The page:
W3C home > Mailing lists > Public > www-html@w3.org > April 2007

Re: HTML5 script start tag should select appropriate content model according to src

From: Patrick H. Lauke <redux@splintered.co.uk>
Date: Mon, 23 Apr 2007 18:06:27 +0100
Message-ID: <462CE793.5060203@splintered.co.uk>
To: XHTML-Liste <www-html@w3.org>

Henri Sivonen wrote:

> If italics didn't carry any signal, why would authors use italics?

Oh fer chrissakes...

The use of italics to denote certain "special" things (names of ships 
etc) comes from a print tradition. In print, there is no other way to 
"mark" something up than to use some visual, presentational signal. So 
yes, on paper, italics denote that there's something special going on 
with those words.

Now, in machine-parseable languages like HTML (whichever number), you 
don't have to rely on a purely visual way to denote what something is.
You have a far more unambiguous way to denote things with markup. 
However, the necessary markup is not present in HTML at the moment, so 
content authors (mostly coming from print tradition) use the thing that 
is closest to their experience...the <i> element. Again, this does not 
make them right. Imagine if HTML didn't contain H1-H6 elements...would 
you argue that <font size="+3"> carries meaning because bigger text is a 
heading? Same argument here!


> Semantics in and of themselves are not interesting unless they address 
> problems posed by real use cases.

Automatic aggregation of content, possibility of tools such as screen 
readers and similar assistive technology to understand the different 
semantics and provide their users with better information, etc. And 
"media independence", as you say...the fact that something is italic in 
print doesn't give me any information if the content has to be read out, 
for instance (other than the software reading out the content would have 
to say "(italic) blah blah", which the listener then has to mentally 
translate to "ah yes, in print tradition, italics are used for ship 
names, latin phrases, etc".

> If you've got all conceivable media covered, what would you use the 
> semantics for?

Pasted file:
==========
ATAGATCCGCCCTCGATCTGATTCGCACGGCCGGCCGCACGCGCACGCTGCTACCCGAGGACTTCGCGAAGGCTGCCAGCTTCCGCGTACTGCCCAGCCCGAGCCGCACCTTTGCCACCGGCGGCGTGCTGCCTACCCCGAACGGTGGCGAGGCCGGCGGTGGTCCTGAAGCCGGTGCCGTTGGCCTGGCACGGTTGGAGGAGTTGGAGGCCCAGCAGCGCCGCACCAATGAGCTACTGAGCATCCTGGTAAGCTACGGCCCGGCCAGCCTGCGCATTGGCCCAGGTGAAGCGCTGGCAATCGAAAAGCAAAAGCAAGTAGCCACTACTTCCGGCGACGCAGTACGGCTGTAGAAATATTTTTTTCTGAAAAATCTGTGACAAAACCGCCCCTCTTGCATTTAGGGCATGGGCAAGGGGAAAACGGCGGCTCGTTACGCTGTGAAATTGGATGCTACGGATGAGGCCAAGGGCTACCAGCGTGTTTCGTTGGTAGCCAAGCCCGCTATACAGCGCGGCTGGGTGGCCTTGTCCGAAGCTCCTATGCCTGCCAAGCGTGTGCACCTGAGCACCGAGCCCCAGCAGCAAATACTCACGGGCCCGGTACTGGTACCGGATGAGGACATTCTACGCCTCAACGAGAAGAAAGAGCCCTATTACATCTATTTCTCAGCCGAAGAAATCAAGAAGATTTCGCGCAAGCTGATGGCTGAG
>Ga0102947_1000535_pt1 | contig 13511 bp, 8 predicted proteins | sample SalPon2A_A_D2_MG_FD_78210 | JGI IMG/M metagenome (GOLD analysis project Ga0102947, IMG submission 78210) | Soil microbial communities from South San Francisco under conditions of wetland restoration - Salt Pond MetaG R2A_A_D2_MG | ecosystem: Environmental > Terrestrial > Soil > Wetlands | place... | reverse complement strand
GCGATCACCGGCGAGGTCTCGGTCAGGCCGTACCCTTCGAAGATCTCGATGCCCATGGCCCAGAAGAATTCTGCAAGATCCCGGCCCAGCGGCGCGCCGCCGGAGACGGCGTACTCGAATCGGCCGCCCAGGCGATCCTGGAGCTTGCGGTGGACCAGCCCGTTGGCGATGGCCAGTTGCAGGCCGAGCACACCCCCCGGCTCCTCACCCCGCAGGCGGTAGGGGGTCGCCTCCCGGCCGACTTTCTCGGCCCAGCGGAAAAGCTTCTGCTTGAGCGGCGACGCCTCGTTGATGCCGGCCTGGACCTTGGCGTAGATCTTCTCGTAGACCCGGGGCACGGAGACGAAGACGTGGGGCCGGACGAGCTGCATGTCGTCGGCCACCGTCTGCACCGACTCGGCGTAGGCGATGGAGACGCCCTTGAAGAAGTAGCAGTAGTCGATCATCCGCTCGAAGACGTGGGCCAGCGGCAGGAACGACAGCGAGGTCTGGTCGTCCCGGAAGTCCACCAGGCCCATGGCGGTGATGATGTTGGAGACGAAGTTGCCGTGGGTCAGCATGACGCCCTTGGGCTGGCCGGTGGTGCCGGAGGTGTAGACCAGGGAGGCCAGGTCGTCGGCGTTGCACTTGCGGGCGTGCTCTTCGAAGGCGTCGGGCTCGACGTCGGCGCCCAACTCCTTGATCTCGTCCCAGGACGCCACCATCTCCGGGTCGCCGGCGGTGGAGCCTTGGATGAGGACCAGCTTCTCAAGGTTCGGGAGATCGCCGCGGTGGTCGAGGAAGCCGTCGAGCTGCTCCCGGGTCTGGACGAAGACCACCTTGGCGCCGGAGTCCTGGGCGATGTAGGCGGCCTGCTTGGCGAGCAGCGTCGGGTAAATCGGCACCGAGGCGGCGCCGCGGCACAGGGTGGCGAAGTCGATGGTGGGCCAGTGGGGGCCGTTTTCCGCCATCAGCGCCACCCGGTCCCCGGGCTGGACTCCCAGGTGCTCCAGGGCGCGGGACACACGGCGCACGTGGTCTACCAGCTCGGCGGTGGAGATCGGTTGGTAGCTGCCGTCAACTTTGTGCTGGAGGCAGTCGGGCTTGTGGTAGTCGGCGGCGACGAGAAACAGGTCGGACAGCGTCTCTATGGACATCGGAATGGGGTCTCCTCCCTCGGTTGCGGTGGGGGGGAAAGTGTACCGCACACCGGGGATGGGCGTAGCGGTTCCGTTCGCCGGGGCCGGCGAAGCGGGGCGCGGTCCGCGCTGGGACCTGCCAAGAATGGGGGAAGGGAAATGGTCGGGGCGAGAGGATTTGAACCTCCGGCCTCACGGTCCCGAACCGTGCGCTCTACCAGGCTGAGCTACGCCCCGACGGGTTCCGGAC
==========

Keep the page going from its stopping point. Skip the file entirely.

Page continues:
Because your "all conceivable media" still doesn't cover user choice and 
user control over the content. Let's take the example of headings, 
again: say you just use <span class="h1"> and provide all conceivable 
output styles, even one for voice output (though that's currently not 
supported). Now, a screen reader user wants to just skip from one 
heading to the next, or get an outline view of the current document read 
out...now the software can't help here, because it doesn't actually 
understand what is a heading and what isn't. You've sent a soup of 
completely generic text, provided loads of rules to make it look/sound 
right, but as far as the screen reader is concerned this is all pure 
text with no particular structure or meaning.

> Do you have realistic data mining use cases in mind where 
> the content producers would have the incentive to help the data miner 
> and not lie?

Leave your little "they just want to use it to boost their search engine 
ranking" dig out. Think of a library/archive resource that wants to 
offer smart access to its contents to users. Search is not all eeeevil 
corporations, you know?

> To sprinkle disguising semantic pixie dust to sooth the concerns of 
> anti-presentationalists, I guess.

Ask a biologist if they'd rather say "just make it italic" or "this is 
an animal genus", or whether a technical writer would rather say "this 
is italic" or "this is the defining instance of this term"...you simply 
assume that all authors don't give a damn about semantics, without 
proof. Sure, Joe Bloggs editing his MySpace doesn't care about 
semantics, but he's unlikely to be using italics to actually mark up 
these very specific cases we're discussing. For him, a generic span with 
italics styling via CSS would be most appropriate.

> How do you expect the spec to have been shaped to your liking without 
> you participating in the process on the WHATWG list?

The usual "if you don't like it, join the list" gambit. When shaping a 
supposed standard, should the standards body (official or not) look at 
the community at large, and gather requirements there, or should the 
community make sure that it's involved in the standards process? I'd say 
both...simply putting the onus on the community is miopic.

P
-- 
Patrick H. Lauke
______________________________________________________________
re·dux (adj.): brought back; returned. used postpositively
[latin : re-, re- + dux, leader; see duke.]
www.splintered.co.uk | www.photographia.co.uk
http://redux.deviantart.com
______________________________________________________________
Co-lead, Web Standards Project (WaSP) Accessibility Task Force
http://webstandards.org/
______________________________________________________________
Take it to the streets ... join the WaSP Street Team
http://streetteam.webstandards.org/
______________________________________________________________
Received on Monday, 23 April 2007 17:06:37 GMT

This archive was generated by hypermail 2.2.0+W3C-0.50 : Tuesday, 27 March 2012 18:16:09 GMT